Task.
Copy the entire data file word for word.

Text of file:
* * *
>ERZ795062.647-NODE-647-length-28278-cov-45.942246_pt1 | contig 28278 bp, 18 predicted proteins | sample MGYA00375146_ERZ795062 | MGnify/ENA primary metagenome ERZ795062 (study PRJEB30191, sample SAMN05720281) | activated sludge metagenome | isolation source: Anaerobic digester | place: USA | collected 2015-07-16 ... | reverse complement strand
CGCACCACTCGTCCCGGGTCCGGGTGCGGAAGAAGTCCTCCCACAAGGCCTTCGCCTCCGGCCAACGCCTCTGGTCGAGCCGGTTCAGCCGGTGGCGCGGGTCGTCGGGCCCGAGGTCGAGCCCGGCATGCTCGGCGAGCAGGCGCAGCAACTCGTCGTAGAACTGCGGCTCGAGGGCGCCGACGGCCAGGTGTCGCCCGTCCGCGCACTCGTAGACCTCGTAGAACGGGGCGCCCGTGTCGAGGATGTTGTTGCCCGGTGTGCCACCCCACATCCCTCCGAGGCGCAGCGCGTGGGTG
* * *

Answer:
>ERZ795062.647-NODE-647-length-28278-cov-45.942246_pt1 | contig 28278 bp, 18 predicted proteins | sample MGYA00375146_ERZ795062 | MGnify/ENA primary metagenome ERZ795062 (study PRJEB30191, sample SAMN05720281) | activated sludge metagenome | isolation source: Anaerobic digester | place: USA | collected 2015-07-16 ... | reverse complement strand
CGCACCACTCGTCCCGGGTCCGGGTGCGGAAGAAGTCCTCCCACAAGGCCTTCGCCTCCGGCCAACGCCTCTGGTCGAGCCGGTTCAGCCGGTGGCGCGGGTCGTCGGGCCCGAGGTCGAGCCCGGCATGCTCGGCGAGCAGGCGCAGCAACTCGTCGTAGAACTGCGGCTCGAGGGCGCCGACGGCCAGGTGTCGCCCGTCCGCGCACTCGTAGACCTCGTAGAACGGGGCGCCCGTGTCGAGGATGTTGTTGCCCGGTGTGCCACCCCACATCCCTCCGAGGCGCAGCGCGTGGGTG